Germany has indicated it could follow a similar path. The country’s independent vaccine advisory committee recommended Friday that the shot only be given to people under 65. The committee, known by its German acronym STIKO, said that “there currently isn’t sufficient data to assess the vaccine effectiveness from the age of 65.” The final decision rests with the government, but they are likely to follow this advice.
Cooke, EMA’s executive director, declined to say whether the regulator saw a problem with such an approach.
Julian Tang, a virologist at the University of Leicester, said the German decision to restrict the vaccine’s use to younger people meant more older people would be vulnerable to COVID-19 and that some would die unnecessarily.
“There’s a tremendous cost to this,” he said. “It means you have an extra vaccine that could be used to protect people that is going unused and more people will be at risk.”
Tang described the EMA’s authorization Friday as “the best decision in the current situation, where the EU is in desperate need of a usable vaccine.”
U.S. study still underway
The agency assessed four trials in the U.K., Brazil and South Africa and said the research showed the vaccine proved to be about 60 per cent effective by reducing the number of people who got sick. The trials have not yet shown whether the vaccine can stop disease transmission.
A separate study testing the AstraZeneca vaccine in the U.S. is still underway.
Professor Andrew Pollard, director of the Oxford Vaccine Group that developed the shot together with AstraZeneca, welcomed the decision.
“The recommendation by the European Medicines Agency is an important milestone in extending access to the Oxford/AstraZeneca vaccine in our region and providing further endorsement that, after the rigorous scrutiny of regulators, the vaccine can be used to help protect populations from the coronavirus pandemic,” he said in a statement.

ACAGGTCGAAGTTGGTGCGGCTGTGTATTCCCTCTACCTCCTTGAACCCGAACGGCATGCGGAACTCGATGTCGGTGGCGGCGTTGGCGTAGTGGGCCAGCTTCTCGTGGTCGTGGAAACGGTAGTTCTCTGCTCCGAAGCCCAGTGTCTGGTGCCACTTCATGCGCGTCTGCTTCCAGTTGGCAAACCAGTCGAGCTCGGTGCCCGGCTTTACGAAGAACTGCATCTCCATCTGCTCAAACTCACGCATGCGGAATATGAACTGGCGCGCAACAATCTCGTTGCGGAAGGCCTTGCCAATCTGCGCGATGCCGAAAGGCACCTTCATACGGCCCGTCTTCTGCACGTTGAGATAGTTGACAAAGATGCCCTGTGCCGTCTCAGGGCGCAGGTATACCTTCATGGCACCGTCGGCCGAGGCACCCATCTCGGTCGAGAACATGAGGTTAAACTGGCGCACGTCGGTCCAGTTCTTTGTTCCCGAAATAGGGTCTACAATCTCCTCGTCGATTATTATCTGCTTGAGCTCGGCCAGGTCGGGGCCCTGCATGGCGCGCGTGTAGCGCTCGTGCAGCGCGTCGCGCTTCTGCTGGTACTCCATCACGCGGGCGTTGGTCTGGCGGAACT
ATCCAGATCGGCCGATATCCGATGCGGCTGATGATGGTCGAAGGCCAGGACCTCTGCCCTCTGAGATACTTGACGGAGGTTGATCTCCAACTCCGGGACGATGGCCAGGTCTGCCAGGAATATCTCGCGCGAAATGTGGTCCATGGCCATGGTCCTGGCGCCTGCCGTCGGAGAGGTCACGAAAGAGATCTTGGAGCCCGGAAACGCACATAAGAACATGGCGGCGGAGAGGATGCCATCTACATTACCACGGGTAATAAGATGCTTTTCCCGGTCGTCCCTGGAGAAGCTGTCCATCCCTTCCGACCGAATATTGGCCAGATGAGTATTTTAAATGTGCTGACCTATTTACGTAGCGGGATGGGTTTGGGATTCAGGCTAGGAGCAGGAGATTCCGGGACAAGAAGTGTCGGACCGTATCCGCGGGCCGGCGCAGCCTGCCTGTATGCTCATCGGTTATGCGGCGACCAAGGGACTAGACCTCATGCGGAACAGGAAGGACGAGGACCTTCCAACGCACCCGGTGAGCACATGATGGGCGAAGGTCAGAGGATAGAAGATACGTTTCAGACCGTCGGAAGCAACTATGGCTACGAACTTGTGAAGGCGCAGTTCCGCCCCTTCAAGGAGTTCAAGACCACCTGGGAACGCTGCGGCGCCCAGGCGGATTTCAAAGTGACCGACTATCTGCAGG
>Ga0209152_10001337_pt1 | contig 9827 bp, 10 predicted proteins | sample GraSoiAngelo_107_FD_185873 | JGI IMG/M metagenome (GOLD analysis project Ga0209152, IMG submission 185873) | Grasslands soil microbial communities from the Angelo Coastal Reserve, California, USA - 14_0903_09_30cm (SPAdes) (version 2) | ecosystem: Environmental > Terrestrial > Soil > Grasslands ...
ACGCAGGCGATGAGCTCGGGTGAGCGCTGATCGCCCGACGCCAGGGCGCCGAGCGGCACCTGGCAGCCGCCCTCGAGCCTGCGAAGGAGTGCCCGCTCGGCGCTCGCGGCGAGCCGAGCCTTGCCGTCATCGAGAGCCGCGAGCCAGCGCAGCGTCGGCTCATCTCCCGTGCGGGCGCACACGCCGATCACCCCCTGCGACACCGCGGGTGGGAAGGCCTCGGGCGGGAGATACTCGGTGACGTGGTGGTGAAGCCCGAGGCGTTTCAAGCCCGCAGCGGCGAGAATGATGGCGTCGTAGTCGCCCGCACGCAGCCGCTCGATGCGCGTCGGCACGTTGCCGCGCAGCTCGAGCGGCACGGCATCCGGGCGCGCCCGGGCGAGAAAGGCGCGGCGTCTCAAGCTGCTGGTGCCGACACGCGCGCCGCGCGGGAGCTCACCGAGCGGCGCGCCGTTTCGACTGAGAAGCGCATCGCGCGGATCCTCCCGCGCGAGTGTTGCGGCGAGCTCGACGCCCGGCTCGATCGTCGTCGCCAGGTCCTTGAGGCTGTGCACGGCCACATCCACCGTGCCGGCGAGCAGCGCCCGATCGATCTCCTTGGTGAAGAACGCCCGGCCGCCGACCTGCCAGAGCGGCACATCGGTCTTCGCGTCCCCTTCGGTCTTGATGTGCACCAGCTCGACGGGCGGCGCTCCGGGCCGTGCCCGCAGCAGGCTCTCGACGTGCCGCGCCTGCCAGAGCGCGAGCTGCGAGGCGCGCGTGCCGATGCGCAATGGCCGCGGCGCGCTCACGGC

As the EU has struggled to roll out the vaccine, politicians have blamed supply problems, but other factors, like onerous paperwork and poor planning, have also played a role.
The EU has particularly lashed out at AstraZeneca after the drugmaker said it would initially supply less vaccine than originally anticipated.
Exacerbating concerns about supplies to the bloc, which is home to some 450 million people, Moderna told countries including Italy and Denmark the company would be delivering fewer vaccines than originally expected.
German Health Minister Jens Spahn said Friday he understood many were waiting impatiently for the vaccine, but cautioned that “several hard weeks of vaccine shortage still lie before us.”
More results announced
Two more vaccine makers also recently announced results, with Novavax saying this week that its shot appears 89 per cent effective based on early findings, and Johnson & Johnson saying its long-awaited single-shot vaccine was 66 per cent effective at preventing moderate to severe illness.
If those vaccines are eventually licensed, that could help alleviate the pressure on the world’s huge demand for the limited shots currently available.
Virologist Eric Arts at Western University in London, Ont., welcomed the news from AstraZeneca, Novavax and Johnson & Johnson.
“I think Canadians should be very happy by what’s emerged,” Arts said.
He noted that greater diversity in vaccines that are produced in slightly different ways means avoiding competing for the same resources and materials.
“This shortens the timeline to get our population vaccinated and so I think we should all take solace in that,” said Arts, who holds the Canada Research Chair in HIV Pathogenesis and Viral Control.
The authorization of the AstraZeneca vaccine comes amid a bitter dispute between the drugmaker and the bloc after the company said it would sharply reduce initial deliveries from 80 million doses to 31 million.
The EU also introduced tighter rules on exports of COVID-19 vaccines that could hit shipments to nations like the United Kingdom.